Toby Barrett finding the goods in one of Kicking Horse's secret stashes, the locals won't share they're hidden. Emile Lavoie Photo.
Story by Mike Berard
High above the Kicking Horse River, on the outskirts of Golden, B.C., there is a series of corners on the Trans-Canada Highway that are perpetually under repair. Every winter, parts of the steep mountainside collapse and damage the road. Every summer, the highway department mends the road. It is fate.
To Canadians, it’s reminiscent of “The Simpsons” ever-burning tire fire. We sit in lineups of hot cars in July, waiting for the single lane of construction traffic to be let through. To visiting Americans, our bizarrely primitive two-lane “national” highway seems laughable. But we have an explanation. The dense mountain ranges—Rockies, Purcells, Coast—between Canada’s prairies and the Pacific Ocean are gnarlier than most, and we have only a few pathways that bypass these sentinels of the West. Near Golden, B.C., at the edge of the Rocky Mountains, these roads tend to fall apart more often than others.
Bowl Over is a favorite spot to hit after a good snowstorm. Nick Nault Photo.
There are exactly four “highways” that cross the entire stretch of the Canadian Rockies. Four. And Golden—home to the worst corner on the entire Trans-Canada Highway—is also where Kicking Horse Mountain Resort (KHMR) is located.
KHMR is an anomaly in North American skiing. First off, it’s sharp; every edge pokes and prods like a dagger into the sky above the Rocky Mountain Trench. (Curiously enough, KHMR doesn’t sit exactly within the Rocky Mountains; it’s across the river in the Purcell Mountains.) Chutes descend into the valley from every jagged, intimidating ridge off the summit. Look at the map…it bristles with double black–diamonds. There’s but one lift that goes from the base area to the summit, with a vertical relief only 6 feet shy of Jackson Hole’s, and it features similarly gnarly skiing: pillows, cliffs, ridges, and straight-up genital-tingling steepness. Kicking Horse is the real deal.
Three, two, one—who's dropping into the Feuz Bowl! Trent Bona Photo.
Golden is a place of confluence. It’s where mountains, rivers, railways, roads, and cultures come together in turbulent fashion. Explorer David Thompson arrived here in 1807 in search of the Columbia River Valley, a valuable path to the Pacific that travels 1,243 miles from south of nearby Invermere to the Oregon coast. In Golden, the Columbia intersects the always raging Kicking Horse River, a waterway named after a dude who got his chest booted by a horse and was left for dead, only to wake later being carried to the graveyard. Like I said, gnarly.
This is also a town bisected by Canadian Pacific Railway’s (CPR) robust rail network, the same steel-and-timber iron-horse highway that fueled the country’s rapid growth in the 1800s. In the middle of town, snowmobiles rattle in the backs of pickups as they cross multiple railway crossings on their way to secret big-mountain staging areas. The town itself was seeded by Swiss mountain guides whom the CPR hired to help build railroad lines through vicious mountain terrain and create the crossroads it remains today.
The way out of Super Bowl and Bowl Over has no shortage of powder. Dave Best Photo.
It’s also a crossroads of Canada’s best skiing. In Sherpas Cinema’s new film Children of the Columbia, skiers Dane Tudor and Christina Lustenberger track the river from the Canadian border north to just the other side of this range, skiing some of the best powder seen on the screen in years. Rogers Pass lies a short drive away. Dozens of cat-skiing, ski-touring and heli-skiing operations work the area. Hell, down the road on the other side of the range, Hans Gmoser invented heli skiing. Golden may be on the far side of the Rockies, but it sits in the center of Canada’s hardcore ski scene.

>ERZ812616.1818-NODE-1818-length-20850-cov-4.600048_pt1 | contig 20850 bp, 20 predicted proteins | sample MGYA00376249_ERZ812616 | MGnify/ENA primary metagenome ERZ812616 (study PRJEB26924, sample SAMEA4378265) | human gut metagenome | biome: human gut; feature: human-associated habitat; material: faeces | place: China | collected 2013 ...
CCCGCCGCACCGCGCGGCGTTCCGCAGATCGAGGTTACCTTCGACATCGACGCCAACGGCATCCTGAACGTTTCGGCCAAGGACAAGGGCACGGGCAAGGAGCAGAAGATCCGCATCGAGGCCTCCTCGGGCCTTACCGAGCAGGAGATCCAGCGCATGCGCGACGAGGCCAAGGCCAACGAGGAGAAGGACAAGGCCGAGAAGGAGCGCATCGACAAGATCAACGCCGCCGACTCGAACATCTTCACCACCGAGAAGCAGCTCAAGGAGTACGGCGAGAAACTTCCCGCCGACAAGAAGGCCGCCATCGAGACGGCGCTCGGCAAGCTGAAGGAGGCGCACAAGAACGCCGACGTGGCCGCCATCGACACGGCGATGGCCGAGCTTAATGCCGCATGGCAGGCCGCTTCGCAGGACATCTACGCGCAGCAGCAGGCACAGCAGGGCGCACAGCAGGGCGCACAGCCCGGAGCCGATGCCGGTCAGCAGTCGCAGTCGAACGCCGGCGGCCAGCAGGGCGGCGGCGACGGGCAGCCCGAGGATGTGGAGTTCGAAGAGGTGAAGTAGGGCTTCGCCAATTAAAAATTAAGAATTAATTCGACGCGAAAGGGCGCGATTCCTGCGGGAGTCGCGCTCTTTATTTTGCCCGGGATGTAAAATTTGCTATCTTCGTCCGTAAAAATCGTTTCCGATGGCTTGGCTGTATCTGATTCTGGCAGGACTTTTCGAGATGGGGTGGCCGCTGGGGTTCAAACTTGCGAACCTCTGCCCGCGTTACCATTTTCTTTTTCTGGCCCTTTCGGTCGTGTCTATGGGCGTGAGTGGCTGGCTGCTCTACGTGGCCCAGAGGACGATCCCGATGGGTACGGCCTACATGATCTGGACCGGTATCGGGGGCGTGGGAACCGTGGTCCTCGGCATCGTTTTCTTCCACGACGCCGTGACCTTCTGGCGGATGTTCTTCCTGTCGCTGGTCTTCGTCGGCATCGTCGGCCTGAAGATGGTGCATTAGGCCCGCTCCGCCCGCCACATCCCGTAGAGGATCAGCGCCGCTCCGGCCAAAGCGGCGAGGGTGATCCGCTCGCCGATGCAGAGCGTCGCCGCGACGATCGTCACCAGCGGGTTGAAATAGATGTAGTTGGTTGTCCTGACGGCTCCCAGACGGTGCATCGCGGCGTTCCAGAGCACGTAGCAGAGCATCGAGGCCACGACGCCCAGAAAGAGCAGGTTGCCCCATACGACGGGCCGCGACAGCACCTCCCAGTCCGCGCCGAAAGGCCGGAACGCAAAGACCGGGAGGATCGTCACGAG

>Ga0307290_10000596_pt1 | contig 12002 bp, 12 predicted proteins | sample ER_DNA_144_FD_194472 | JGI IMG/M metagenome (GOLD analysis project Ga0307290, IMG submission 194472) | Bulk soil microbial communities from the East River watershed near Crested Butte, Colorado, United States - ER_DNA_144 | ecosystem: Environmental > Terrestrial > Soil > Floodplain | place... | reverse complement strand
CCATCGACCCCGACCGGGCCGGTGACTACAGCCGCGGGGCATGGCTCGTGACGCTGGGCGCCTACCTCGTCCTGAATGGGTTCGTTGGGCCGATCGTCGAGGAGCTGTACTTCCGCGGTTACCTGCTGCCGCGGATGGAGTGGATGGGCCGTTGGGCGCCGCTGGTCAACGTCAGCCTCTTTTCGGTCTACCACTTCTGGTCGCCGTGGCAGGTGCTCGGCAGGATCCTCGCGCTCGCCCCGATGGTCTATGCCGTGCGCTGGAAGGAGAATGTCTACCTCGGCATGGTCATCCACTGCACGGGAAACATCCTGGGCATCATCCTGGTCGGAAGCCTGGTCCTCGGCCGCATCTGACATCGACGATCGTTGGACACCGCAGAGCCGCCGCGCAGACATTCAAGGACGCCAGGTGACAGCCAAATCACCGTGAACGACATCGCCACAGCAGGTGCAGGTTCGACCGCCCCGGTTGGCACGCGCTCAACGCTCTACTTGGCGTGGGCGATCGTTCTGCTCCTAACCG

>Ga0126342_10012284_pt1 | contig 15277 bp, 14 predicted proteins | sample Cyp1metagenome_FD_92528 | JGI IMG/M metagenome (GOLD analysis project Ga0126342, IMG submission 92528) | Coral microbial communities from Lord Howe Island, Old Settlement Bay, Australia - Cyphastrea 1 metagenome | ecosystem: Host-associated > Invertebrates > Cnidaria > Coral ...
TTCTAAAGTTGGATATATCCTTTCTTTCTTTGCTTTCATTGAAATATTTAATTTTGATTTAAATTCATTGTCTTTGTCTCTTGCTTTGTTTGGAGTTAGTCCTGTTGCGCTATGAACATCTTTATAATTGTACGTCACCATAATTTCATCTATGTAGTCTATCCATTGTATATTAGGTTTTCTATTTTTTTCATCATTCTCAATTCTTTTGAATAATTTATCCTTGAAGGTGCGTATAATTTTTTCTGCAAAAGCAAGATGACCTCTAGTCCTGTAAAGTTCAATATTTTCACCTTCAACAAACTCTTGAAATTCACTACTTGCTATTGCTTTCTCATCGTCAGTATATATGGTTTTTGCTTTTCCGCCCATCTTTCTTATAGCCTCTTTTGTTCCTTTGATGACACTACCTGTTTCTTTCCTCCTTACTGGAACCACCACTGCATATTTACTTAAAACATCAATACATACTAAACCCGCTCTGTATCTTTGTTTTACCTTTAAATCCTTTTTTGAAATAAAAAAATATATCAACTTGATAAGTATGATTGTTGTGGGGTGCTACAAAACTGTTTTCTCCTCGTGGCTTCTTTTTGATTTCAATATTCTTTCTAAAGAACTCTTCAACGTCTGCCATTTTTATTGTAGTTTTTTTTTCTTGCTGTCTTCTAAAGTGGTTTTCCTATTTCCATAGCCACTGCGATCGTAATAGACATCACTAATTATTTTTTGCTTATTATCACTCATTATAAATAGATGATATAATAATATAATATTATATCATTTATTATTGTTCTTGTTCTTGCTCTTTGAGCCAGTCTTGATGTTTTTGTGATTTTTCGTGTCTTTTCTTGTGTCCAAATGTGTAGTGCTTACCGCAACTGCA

Which brings us back to the road. Before skiers from Calgary, Alberta—the closest major city and probably Canada’s most substantial source of serious skiers—can get to Golden, they need to drive three hours in terrible conditions, past seven other ski resorts, two of which aren’t half bad. What that means for Kicking Horse’s skiers is that the masses remain deterred by the TransCanada highway and all the riches of the Rocky Mountains. Kicking Horse and its perfect Purcell powder remain relatively unspoiled.
In other words, bad roads make for good skiing.
A day at KMHR challenges the strongest skiers. This is a mountain of iron thighs and legendary lungs. There’s one gondola to the top, and there’s no mid-station. From the Eagle’s Eye Gondola, skiers follow the ridges to either side. To the south, the two Terminators (T1 and T2) offer some of the best lift-accessed, hiking-required steep and deep on the continent, skirting permanent closures and cliffed-out sections along the way. Towards the valley falls CPR Ridge, a wild and rowdy collection of chutes, pillows, and mini couloirs. To the north, a fixed grip quad takes you to Blue Heaven, where the steepness of Whitewall awaits. Ozone—a venue for the Freeride World Tour—is slated to open to the public for 2019, accessed by a 20-minute hike—easy by Golden local standards.
What better way to end the day than with a sunset like this? Dave Best Photo.
Because Kicking Horse locals are hard. They ski fast and loose. They climb like goats on speed. They have stamina. Carved from years of mogul-smashing and cliff-stomping, Golden’s hardest can withstand Chamonix, Jackson, and La Grave. But they rarely leave. It’s hard to. And that’s the just the way they want it.
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